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Mississippi clocks “spring forward” Sunday

Mississippi residents and most United States residents will move their clocks up one hour on Sunday at 2 a.m. in observance of daylight saving time, but not everyone will be “springing forward”.

Each March and November, people become confused about when daylight saving time goes into effect and sometimes people even forget to set their clocks, which can create problems for some.

According to the U.S. Naval Observatory, Hawaii, most of Arizona, Puerto Rico and the U.S. Virgin Islands will not be resetting their clocks. Until 2006, Indiana didn’t observe daylight saving time. The federal government does not require DST and the decision to observe daylight saving time is up to each state legislature.

According to a National Geographic article, at least 10 and 30 bills appear in state legislature each year to propose ending daylight saving.

According to congressional research conducted by Heidi G. Yacker, Benjamin Franklin first thought up the idea of DST in 1784 when he was Minister to France. Franklin thought resetting clocks during the time of the year when the sun rises while people were still sleeping would save French shopkeepers one million francs per year on candles.

Daylight saving was first implemented in Germany on May 1, 1916. In an effort to conserve fuel during World War I Germany began observing DST, along with the rest of Europe soon after as the war progressed, according to Yacker’s research.

Yacker also found the United States enacted a law on March 19, 1918 that not only established the observance of DST, but also established standard time zones that had been in use since 1883 in the train industry, but never formally enacted.

After the war ended in 1919, the U.S. abolished DST, but kept standard time zones. The decision to observe DST was left up to local officials until World War II. On Feb. 9, 1942, President Franklin D. Roosevelt instituted year-round DST, also called “War Time” until the last Sunday in September 1945. In 1946, many states adopted summer DST.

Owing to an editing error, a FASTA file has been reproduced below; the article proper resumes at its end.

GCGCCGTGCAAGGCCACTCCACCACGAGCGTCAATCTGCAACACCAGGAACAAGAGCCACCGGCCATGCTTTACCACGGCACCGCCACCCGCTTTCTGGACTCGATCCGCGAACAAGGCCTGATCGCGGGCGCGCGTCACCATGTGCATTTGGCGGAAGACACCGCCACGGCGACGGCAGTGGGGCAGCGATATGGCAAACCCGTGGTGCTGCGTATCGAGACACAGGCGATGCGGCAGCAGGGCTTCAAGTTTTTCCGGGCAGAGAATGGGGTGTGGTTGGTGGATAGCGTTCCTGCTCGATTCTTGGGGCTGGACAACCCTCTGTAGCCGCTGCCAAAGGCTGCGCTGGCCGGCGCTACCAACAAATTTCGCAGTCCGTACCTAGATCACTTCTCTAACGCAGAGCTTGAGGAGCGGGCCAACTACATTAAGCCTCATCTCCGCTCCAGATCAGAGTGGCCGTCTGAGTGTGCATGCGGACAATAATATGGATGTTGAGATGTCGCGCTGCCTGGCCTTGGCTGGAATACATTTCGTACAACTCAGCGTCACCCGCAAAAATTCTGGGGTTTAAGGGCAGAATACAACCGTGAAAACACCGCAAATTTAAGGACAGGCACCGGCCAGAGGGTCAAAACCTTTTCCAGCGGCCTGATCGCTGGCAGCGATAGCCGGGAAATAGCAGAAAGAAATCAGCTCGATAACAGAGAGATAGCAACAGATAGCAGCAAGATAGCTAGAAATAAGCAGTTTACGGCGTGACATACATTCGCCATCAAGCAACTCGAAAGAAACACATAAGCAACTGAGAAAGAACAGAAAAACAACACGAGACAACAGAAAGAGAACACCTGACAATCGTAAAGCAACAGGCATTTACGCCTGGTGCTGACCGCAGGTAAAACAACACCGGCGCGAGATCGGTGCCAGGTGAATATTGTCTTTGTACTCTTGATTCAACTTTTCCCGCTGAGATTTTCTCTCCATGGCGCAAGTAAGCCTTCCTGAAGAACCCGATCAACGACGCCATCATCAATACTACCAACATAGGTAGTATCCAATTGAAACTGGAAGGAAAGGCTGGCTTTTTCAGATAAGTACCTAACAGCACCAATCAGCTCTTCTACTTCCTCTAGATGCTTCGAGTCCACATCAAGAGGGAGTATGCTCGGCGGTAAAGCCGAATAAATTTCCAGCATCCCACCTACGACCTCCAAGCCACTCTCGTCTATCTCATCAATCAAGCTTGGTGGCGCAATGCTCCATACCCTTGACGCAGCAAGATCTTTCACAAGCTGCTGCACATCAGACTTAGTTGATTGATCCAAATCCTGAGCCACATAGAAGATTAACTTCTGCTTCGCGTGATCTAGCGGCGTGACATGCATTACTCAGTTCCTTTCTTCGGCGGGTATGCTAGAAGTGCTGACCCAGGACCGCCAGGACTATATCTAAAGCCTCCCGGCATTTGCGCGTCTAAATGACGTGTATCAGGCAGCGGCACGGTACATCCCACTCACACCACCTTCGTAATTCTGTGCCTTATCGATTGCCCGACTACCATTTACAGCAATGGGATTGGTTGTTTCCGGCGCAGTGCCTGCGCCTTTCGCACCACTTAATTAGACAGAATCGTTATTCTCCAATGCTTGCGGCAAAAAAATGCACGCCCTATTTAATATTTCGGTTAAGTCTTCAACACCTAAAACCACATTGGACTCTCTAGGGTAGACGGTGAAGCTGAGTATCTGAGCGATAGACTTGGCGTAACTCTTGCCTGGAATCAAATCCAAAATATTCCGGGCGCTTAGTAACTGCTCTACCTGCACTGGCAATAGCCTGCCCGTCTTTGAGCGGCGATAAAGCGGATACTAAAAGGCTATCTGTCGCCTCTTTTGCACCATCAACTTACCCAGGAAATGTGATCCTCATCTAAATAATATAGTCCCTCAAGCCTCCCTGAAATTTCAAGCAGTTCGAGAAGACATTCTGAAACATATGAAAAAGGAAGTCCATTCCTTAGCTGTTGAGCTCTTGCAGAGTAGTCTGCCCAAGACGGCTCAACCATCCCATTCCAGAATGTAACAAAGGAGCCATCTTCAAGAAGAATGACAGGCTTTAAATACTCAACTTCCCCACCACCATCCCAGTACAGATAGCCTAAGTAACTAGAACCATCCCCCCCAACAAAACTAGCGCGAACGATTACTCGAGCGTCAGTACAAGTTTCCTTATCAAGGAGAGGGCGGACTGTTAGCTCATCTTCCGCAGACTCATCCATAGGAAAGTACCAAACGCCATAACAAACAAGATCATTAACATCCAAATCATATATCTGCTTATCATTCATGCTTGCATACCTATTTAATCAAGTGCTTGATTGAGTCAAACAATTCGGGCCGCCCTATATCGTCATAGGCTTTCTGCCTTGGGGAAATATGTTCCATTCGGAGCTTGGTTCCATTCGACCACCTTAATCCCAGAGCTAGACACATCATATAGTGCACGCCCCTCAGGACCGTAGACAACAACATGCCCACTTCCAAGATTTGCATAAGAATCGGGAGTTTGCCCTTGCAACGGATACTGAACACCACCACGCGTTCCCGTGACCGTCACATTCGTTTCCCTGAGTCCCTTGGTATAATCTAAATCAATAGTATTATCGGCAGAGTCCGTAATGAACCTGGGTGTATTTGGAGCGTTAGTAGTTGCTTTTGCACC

The idea of a year-round DST was enacted once again in 1974 in an effort to conserve fuel during the Organization of Petroleum Exporting Countries’ oil embargo. It began on Jan. 6, 1974 and lasted until April 17, 1975. Yacker said it was a hotly debated topic with opposition coming “from farmers and others whose hours are set by the sun rather than by a clock.” Some who opposed the bill were also concerned with children leaving school after dark. Those in favor of the bill said the benefits of increased daylight hours in the winter included time for recreation, reduced heating and lighting demands, reduced crime and a reduced number of car accidents.

Yacker said in the report, “With later sunrises and sunsets, they were unable to arrive at work on time after morning activities or participate in evening activities.”

According to the National Geographic, in 2007, DST was extended by one month. Instead of beginning the first Sunday in April and ending the last Sunday in October, DST now begins on the second Sunday in March and ends on the first Sunday in November at 2 a.m.